March 29, 2023

NAFCU rep tells lawmakers consequences of 1071 rulemaking

House Small Banking Committee Chairman Roger Williams and Mike Wilson
NAFCU witness and Members 1st Federal Credit Union Chief Experience Officer Mike Wilson (right) with House Small Business Committee Chairman Roger Williams, R-Texas, before Tuesday's hearing on the implications of the CFPB's section 1071 rulemaking.

NAFCU representative Mike Wilson, chief experience officer of Members 1st Federal Credit Union (Enola, Pa.), told lawmakers Tuesday how the CFPB’s section 1071 rulemaking could negatively impact credit union small business lending. Wilson was the only credit union witness on the panel before the House Small Business Subcommittee on Economic Growth, Tax, and Capital Access.

In his testimony, Wilson touted Members 1st’s member business lending, which loaned $350 million to small businesses last year. He also stressed that the credit union strives to provide extreme member service “because it’s the right thing to do for the communities we serve,” not because it’s required by law.

Responding to questions from lawmakers, Wilson noted the extensive training and investment that would have to be made to implement the rulemaking requirements – adding that costs would likely be passed on to consumers in some form – as well as the sensitive and “uncomfortable” position some employees may be put in to provide required demographic data.

Wilson on the hearing panel“It’s not something that we want to put our entry-level associates in that situation of having to guess, whether it’s in-person or over the phone, it’s just not right. In addition to that, it could seriously compromise the data if they’re wrong based on assumptions,” Wilson said.

While NAFCU and credit unions are supportive of the CFPB’s goal to increase lending to women-owned and minority-owned small businesses, Wilson outlined concerns with the bureau’s proposed section 1071 rulemaking – which is expected to be finalized in the coming days – including:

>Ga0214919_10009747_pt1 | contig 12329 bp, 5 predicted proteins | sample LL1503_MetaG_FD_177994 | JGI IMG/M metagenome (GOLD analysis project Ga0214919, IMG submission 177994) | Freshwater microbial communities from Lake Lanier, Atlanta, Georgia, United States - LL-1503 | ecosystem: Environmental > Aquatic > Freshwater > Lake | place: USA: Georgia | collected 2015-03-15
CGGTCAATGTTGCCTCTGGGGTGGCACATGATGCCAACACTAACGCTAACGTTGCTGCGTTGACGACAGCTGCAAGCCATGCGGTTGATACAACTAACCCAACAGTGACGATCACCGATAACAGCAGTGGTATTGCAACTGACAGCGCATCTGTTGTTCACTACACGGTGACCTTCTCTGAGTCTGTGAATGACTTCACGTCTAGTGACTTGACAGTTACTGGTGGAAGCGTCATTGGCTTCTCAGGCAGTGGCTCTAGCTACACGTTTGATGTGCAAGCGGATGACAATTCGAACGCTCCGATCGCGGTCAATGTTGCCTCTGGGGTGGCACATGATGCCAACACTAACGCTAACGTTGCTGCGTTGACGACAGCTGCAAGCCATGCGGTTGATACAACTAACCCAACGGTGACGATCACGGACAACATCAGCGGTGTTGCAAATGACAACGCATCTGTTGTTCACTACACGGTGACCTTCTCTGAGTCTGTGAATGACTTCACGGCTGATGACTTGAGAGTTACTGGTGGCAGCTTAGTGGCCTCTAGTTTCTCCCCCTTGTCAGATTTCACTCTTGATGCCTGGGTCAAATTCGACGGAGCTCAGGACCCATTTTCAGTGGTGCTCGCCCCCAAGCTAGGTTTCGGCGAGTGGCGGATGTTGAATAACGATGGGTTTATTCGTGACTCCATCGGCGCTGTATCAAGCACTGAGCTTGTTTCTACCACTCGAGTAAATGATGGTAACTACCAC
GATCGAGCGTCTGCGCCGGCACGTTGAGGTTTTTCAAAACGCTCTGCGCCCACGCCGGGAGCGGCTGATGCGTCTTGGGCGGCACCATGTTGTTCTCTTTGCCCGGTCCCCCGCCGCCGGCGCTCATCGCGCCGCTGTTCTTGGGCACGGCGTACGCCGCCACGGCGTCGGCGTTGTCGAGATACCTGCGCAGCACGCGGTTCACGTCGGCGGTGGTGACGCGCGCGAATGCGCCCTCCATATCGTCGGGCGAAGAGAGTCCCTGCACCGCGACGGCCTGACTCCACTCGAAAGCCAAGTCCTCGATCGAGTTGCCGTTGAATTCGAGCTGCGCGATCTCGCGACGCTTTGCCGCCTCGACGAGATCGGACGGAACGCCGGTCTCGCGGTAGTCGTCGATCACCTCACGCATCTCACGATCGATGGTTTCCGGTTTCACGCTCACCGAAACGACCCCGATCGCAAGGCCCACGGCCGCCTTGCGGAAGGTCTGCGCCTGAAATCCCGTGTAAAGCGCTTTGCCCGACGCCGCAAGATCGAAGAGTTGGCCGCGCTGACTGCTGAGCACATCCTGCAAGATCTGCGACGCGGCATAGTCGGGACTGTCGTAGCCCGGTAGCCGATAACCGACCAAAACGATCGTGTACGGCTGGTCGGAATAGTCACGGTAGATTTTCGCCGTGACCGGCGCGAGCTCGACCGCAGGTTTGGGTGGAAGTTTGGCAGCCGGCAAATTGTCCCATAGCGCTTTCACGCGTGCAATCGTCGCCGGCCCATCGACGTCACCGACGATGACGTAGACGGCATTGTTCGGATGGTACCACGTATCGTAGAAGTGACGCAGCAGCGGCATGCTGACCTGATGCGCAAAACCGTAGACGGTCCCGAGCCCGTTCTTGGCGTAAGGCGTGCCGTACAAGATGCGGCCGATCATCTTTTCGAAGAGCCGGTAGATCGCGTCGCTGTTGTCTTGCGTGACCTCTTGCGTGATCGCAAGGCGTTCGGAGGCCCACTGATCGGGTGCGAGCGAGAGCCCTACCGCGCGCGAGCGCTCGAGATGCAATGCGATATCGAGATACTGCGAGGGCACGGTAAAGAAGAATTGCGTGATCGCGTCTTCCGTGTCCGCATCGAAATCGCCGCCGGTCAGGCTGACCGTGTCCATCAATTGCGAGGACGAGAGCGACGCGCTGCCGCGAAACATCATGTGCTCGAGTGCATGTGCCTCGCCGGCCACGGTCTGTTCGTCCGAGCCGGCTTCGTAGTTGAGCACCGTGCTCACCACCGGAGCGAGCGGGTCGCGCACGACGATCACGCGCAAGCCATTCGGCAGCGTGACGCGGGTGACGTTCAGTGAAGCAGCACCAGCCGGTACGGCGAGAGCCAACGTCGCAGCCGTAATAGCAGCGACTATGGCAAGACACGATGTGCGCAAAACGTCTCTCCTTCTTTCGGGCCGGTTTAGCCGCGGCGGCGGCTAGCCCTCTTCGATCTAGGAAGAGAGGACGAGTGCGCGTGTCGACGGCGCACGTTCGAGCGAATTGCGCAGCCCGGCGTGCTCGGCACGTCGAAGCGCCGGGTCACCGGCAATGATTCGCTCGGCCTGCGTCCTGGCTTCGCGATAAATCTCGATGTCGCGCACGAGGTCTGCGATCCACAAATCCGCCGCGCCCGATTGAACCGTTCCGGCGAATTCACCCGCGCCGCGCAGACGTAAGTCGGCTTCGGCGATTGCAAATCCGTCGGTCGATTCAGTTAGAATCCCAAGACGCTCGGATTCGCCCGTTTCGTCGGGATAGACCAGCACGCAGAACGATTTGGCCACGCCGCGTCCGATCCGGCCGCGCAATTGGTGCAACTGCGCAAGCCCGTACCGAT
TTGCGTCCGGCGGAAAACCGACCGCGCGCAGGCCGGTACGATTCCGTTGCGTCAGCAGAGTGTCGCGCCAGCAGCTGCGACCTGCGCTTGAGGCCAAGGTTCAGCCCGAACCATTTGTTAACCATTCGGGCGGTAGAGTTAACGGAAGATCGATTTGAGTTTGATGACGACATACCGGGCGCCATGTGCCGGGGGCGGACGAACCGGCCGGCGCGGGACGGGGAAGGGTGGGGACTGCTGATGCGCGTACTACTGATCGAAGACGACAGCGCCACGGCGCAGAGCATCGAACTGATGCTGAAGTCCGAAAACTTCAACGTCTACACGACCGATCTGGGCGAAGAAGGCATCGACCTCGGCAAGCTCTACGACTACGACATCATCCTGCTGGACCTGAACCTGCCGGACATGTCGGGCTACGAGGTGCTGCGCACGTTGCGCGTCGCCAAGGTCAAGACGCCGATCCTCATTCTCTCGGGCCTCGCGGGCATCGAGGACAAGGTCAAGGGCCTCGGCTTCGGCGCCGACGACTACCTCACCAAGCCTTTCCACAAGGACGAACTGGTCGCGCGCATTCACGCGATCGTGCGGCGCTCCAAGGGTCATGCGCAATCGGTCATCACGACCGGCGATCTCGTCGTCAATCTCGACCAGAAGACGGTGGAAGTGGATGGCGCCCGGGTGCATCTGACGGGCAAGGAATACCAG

• the definition of covered financial institution, which sets a low reporting threshold of 25 loans and “could drive smaller lenders out of small business lending due to the compliance costs that won’t be worth it if they do a small volume.” Wilson highlighted that the CFPB has acknowledged the significant compliance costs that could drive some credit unions out of small business lending;
  • the small business definition, which does not offer a de minimis threshold to exclude some covered credit transactions from a financial institution’s loan-volume threshold. Wilson recommended the CFPB recognize credit unions’ member business loan (MBL) cap de minimis of $50,000 to protect small businesses’ access to affordable, high-quality small dollar loans;
  • protected demographic information and visual observation requirements, which could threaten the integrity of data and “add unnecessary friction to small business relationships and give rise to avoidable, unreasonable fair lending risks;”
  • one-time and ongoing compliance costs; and
  • the 18-month mandatory compliance schedule, which “would be aggressive even for the largest, most technologically savvy credit unions.” Wilson reiterated NAFCU’s call for a phased mandatory compliance schedule to begin three years after the rule is finalized to give covered institutions time to implement necessary programs and tools.
Wilson shaking hands with Rep. Dan Meuser, R-Pa.
Wilson shaking hands with Rep. Dan Meuser, R-Pa., chairman of the House Small Business Subcommittee on Economic Growth, Tax and Capital Access.

Subcommittee Chairman Dan Meuser, R-Pa., shared similar concerns about the bureau’s small business lending data collection rulemaking imposing “burdensome new reporting requirements that would harm small business lending” and adding “an even larger regulatory cost burden to these small financial institutions,” as well as creating racial profiling concerns.

Throughout the hearing, other subcommittee members echoed these sentiments, with some also discussing the need for data to better inform policy and ways to reach underserved communities. All witnesses agreed that the section 1071 rulemaking would be costly and difficult to implement while harming relationship banking that could put credit unions and other small, community-based financial institutions at a competitive disadvantage.

NAFCU will continue to share concerns about the section 1071 rulemaking with the CFPB and lawmakers and advocate for relief for credit unions under the rule. Stay tuned to NAFCU Today for updates.